The First Nations Planning major in the School of Planning and Sustainability allowed this year's recipient of the Pounamu Taonga Award to explore, understand and further establish her sense of identity. Ryan O'Toole says the experiences gained during her undergraduate degree have been life changing.
Ryan O’Toole came to UNBC to connect with her Indigeneity. Growing up dislocated from territory, family and culture, O’Toole came to northern B.C. to be closer to her family and the traditional lands of the Gitxaała Nation. She says the experience has been transformative.
O’Toole was honoured as the 2023 Pounamu Taonga (Greenstone Treasure) Award recipient at last month’s First Nations Centre Graduation Ceremony, one day before receiving her Bachelor of Planning degree at UNBC’s Convocation Ceremony. She chose to major in First Nations Planning and took part in several experiential learning opportunities, as she worked to connect with her Indigenous identity.
“During my time at UNBC, I have been fortunate to learn from some very wonderful Indigenous professors and colleagues through the First Nations Centre,” she says. “I’ve participated in field schools that have taken me to Unis’tot’en homestead on Wet’suwet’en Territory and to Guatemala to learn about the impact of Canadian mining on the Mayan Peoples. I participated in a cross-cultural Indigenous Knowledge Exchange and spent nine months in Aotearoa and Auckland, New Zealand as part of a research internship.”
Following these experiences, O’Toole’s studies led her to work with her Nation, which is found off the coast of what is now referred to as Prince Rupert, on their Comprehensive Community Plan.
“None of these life-changing experiences would have been possible without UNBC and I’m so grateful for that,” says O’Toole, who was surprised to learn she had been nominated for the Pounamu Taonga Award.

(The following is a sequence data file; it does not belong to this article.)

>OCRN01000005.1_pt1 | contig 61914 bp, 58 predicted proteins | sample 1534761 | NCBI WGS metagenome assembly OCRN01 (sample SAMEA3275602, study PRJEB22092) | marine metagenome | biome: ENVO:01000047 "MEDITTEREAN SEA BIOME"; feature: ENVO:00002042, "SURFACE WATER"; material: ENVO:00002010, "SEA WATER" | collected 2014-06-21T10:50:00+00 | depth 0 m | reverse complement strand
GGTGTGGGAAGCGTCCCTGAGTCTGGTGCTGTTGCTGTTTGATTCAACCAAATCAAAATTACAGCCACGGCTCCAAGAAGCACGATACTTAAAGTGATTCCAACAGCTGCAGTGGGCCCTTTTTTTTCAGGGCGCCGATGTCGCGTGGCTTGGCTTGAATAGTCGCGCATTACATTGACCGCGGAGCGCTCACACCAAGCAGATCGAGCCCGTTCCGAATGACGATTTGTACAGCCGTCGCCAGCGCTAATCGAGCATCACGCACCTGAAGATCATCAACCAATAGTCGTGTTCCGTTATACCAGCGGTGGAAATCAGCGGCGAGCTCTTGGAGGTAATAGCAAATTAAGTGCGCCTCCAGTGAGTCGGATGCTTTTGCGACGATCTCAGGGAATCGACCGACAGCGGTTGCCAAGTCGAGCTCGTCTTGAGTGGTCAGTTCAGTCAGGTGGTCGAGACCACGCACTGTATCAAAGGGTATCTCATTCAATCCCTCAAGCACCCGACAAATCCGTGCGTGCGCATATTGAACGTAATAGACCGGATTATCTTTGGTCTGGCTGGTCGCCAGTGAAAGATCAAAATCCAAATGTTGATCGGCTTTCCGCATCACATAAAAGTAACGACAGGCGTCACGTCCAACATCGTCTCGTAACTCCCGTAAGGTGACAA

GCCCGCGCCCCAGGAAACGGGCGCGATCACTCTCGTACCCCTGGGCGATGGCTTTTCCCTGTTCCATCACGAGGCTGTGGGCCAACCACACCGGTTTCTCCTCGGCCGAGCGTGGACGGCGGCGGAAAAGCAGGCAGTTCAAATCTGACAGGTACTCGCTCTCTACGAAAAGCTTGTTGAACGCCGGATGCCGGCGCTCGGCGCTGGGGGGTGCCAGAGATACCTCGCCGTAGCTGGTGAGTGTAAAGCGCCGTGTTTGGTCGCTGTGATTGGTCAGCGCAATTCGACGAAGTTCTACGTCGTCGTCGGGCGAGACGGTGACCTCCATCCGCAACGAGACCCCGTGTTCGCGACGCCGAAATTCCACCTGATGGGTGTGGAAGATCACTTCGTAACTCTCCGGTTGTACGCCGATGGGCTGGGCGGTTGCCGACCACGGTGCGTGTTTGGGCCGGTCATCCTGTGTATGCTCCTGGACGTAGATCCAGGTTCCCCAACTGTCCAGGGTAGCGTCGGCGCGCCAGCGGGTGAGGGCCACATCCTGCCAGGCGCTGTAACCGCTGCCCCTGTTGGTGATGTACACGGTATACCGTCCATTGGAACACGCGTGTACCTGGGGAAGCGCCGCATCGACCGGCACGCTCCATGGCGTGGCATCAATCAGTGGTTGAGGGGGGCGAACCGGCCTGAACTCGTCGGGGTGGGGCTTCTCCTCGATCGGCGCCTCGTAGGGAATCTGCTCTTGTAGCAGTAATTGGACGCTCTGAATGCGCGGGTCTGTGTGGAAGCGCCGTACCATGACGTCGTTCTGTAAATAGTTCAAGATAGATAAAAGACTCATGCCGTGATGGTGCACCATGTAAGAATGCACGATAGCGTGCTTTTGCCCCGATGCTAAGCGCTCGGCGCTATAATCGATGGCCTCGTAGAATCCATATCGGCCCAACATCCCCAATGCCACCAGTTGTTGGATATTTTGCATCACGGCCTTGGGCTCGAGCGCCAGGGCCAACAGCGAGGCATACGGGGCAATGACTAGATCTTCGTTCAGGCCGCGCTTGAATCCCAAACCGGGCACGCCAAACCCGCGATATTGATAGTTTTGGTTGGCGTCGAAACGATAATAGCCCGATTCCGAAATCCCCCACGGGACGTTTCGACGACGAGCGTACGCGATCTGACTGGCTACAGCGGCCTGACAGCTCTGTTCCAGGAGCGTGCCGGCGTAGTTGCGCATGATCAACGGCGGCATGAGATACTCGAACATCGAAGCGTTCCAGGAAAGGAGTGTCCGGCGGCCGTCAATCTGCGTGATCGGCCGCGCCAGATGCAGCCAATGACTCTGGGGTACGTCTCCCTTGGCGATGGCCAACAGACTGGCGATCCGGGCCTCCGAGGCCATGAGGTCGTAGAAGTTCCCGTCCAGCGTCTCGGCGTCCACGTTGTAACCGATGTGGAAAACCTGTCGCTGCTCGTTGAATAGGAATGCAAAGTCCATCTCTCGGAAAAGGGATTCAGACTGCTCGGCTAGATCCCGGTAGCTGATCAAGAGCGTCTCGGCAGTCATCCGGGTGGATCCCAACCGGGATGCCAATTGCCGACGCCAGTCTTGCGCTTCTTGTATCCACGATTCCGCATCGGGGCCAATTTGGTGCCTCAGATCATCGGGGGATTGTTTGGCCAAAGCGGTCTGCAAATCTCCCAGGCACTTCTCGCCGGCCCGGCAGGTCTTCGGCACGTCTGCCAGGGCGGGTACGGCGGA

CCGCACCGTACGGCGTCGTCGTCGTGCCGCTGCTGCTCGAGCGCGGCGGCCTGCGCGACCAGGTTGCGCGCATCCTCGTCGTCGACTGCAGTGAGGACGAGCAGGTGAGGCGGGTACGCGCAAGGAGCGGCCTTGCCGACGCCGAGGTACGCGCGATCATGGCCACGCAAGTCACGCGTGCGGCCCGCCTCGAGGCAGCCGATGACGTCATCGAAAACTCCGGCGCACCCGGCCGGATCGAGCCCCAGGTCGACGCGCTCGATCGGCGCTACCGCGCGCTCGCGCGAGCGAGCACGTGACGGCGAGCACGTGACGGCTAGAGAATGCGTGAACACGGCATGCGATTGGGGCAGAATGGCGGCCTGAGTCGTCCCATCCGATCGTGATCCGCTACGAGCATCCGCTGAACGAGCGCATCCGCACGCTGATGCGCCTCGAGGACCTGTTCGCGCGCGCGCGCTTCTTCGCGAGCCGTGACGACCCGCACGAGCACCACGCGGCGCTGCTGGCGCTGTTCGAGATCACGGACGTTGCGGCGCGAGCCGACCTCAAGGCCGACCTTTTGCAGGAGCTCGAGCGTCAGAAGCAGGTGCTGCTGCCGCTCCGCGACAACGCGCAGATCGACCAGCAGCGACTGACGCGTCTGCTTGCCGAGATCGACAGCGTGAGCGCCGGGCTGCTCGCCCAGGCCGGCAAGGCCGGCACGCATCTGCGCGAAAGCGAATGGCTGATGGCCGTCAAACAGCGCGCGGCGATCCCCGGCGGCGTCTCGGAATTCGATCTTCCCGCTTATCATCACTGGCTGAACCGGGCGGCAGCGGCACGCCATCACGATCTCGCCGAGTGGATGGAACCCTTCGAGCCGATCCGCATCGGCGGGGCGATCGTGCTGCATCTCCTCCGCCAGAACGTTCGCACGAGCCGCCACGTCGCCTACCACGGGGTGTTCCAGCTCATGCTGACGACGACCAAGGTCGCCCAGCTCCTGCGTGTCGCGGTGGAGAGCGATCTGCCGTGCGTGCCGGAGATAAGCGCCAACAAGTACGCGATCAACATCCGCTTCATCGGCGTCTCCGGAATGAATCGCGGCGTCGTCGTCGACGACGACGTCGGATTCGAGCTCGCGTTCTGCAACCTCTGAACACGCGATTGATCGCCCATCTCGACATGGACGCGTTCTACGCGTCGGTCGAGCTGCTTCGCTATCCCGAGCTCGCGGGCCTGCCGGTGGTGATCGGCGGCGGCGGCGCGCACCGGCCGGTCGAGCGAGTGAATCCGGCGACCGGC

“Given the reasons I came to UNBC, as an Indigenous student struggling to know how to ‘be’ Indigenous,” says the recipient. “It was a very touching gesture that holds so much significance for me.”
Adding to the significance for O’Toole was the fact she received the award from Assistant Professor Dr. Jessie King, who is also from the Gitxaala Nation and was serving as Acting Chair of the Department of First Nations Studies at the FNC graduation event.
Photo shows Dr. Jessie King at left with Ryan O'Toole at last fall's Installation ceremony for the Chancellor and President.
“To have the stars align where Dr. King has come up through the institution and is Acting Chair, presenting the award to an undergraduate from the same Nation is huge,” says O’Toole.
“The rate of Indigenous students graduating from university is still hugely disproportionate to non-Indigenous students,” she says. “This is not a coincidence; this is a reflection of settler colonialism in Canada and within our academic institutions. The academy was never designed for our success, let alone our existence.”
So, receiving the award from a member of her Nation was extremely gratifying for O’Toole. “It shows how far the academy has come, it also shows there is still a long way to go and, most importantly, it shows how far we (Gitxaala Nation) are coming and that is truly the most wonderful celebration of all!”
In the final year of her degree, O’Toole pursued an Honours thesis focusing on Indigenous homelessness. She intends to continue her research at the graduate level at the University of Alberta, as she moves to Edmonton to be closer to her aging parents.
“My goal is to demonstrate how Indigenous homelessness is a direct impact of colonization and highlight the role urban planning has played in settler colonialism,” explains O’Toole. “Ultimately, I want to contribute to a discourse that articulates our inherent Indigenous rights in a local/municipal context.”